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    With the Viewliner Is now approaching 20 years in service, the cars are likely due for a major mid-life overhaul anyway. Why do a half-assed upgrade, instead of a full upgrade with new roomette and bedroom modules to have the Viewliner Is match the internal configuration of the new Viewliner IIs? Simplifies maintenance and spare parts inventory to have identical Viewliner modules across the fleet for one thing.

    The cost of a standard overhaul for the Viewliner Is works out to around $500K to $600K each. I get that number from the FY2014 budget for the Viewliner overhauls which was $7.5 million for 12 cars scheduled to be overhauled that year on a ~4 year overhaul cycle. So if a major mid-life overhaul with new modules runs $1 million or so, that would not be a huge increase. Relatively cheap compared to the Acela overhauls which cost about $10 million a trainset. The FY14 five year plan projected capital expenditure shows Acela overhauls continuing through FY2016 (with $62.9M in FY14 to $46.8M in FY16) and then zeroed out after that. Depending on Amtrak's capital funding situation in FY2017, they could take circa $50 million that was being spent each FY on the Acela overhauls and apply some of it to upgrading the Viewliner Is over a 2 or 4 year period.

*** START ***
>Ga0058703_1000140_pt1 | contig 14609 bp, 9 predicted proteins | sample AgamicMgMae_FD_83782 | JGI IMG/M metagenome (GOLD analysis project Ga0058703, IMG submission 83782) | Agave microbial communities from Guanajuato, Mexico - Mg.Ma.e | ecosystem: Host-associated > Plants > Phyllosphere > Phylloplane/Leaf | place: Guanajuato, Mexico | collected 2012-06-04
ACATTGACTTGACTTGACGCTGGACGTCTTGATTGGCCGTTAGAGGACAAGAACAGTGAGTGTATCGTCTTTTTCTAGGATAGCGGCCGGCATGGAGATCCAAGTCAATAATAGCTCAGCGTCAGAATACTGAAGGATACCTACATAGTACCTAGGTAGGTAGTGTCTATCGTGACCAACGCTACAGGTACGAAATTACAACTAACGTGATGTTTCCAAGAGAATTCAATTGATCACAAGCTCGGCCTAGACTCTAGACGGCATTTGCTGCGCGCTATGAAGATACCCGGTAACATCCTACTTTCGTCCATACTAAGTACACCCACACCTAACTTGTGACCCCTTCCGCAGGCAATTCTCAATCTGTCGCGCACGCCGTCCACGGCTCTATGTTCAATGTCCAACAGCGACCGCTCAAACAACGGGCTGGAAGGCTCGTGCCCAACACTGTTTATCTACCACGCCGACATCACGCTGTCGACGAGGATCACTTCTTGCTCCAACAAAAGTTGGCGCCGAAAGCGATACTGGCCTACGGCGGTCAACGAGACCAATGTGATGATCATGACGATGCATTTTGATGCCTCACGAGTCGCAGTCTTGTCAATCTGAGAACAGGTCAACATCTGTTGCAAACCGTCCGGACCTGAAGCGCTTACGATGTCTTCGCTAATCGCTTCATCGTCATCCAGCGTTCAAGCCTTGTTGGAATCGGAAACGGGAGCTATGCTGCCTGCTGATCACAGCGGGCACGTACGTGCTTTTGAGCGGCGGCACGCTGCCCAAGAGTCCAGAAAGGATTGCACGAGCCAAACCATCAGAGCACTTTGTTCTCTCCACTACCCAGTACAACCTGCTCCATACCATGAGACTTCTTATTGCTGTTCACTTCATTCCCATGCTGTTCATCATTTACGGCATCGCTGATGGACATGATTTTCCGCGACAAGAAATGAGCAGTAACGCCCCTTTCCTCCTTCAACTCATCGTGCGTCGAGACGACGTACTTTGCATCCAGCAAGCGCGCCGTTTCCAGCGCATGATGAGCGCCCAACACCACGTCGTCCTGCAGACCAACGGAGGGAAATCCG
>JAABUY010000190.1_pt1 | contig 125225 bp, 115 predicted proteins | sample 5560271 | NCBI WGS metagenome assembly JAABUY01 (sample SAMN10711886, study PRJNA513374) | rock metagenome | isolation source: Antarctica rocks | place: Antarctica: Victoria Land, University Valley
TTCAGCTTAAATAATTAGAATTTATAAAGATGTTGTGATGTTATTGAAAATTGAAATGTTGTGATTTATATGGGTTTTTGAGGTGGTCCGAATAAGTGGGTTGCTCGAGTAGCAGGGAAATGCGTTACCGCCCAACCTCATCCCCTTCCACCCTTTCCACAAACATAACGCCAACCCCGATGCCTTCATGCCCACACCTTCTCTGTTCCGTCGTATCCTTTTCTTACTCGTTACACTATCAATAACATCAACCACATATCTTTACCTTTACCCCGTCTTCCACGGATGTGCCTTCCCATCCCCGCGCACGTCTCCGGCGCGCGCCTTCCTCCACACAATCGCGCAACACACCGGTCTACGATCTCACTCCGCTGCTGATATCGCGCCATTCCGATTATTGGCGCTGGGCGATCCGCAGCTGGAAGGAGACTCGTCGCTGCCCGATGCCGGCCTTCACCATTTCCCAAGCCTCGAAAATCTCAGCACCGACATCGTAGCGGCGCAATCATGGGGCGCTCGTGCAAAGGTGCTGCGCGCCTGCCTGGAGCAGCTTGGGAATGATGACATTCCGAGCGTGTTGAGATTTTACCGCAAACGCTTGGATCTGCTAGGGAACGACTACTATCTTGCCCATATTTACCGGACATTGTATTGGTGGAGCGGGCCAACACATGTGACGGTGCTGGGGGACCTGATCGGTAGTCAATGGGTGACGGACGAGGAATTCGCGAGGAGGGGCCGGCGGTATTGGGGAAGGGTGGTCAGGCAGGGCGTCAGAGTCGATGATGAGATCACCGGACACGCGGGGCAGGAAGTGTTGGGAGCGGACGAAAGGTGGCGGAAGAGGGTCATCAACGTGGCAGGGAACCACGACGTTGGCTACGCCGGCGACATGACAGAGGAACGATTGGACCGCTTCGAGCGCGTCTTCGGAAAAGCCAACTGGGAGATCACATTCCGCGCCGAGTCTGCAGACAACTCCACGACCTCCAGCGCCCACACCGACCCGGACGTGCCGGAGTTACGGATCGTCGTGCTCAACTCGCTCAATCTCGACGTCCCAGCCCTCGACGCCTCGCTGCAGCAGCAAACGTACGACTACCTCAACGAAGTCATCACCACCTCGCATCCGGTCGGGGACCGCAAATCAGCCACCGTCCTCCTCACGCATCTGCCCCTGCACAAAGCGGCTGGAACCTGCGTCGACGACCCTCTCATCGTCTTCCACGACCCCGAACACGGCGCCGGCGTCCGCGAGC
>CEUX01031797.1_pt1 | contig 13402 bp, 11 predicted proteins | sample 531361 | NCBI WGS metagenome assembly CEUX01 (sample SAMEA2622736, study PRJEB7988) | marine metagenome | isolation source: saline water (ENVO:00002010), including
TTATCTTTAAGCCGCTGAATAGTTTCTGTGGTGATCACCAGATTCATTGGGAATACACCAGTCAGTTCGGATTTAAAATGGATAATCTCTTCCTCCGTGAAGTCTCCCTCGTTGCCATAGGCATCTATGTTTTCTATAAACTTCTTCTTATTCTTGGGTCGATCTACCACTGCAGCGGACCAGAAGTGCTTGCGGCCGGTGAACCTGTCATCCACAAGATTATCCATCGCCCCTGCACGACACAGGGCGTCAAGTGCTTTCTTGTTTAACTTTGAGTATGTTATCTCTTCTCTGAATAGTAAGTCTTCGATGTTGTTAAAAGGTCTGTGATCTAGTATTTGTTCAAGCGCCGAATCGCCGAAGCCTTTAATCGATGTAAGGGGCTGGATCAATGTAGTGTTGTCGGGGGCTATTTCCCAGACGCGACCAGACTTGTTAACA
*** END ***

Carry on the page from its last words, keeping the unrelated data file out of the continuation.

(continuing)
23. Jan 4, 2015 #23

    Devil's Advocate

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    What about the Superliners that still haven't been rebuilt to flush correctly? Are today's Viewliners starting to suffer from putrid air flow and raw sewage on the floor? If not why should they be prioritized before cars with serious problems?
     
  24. Jan 4, 2015 #24

    neroden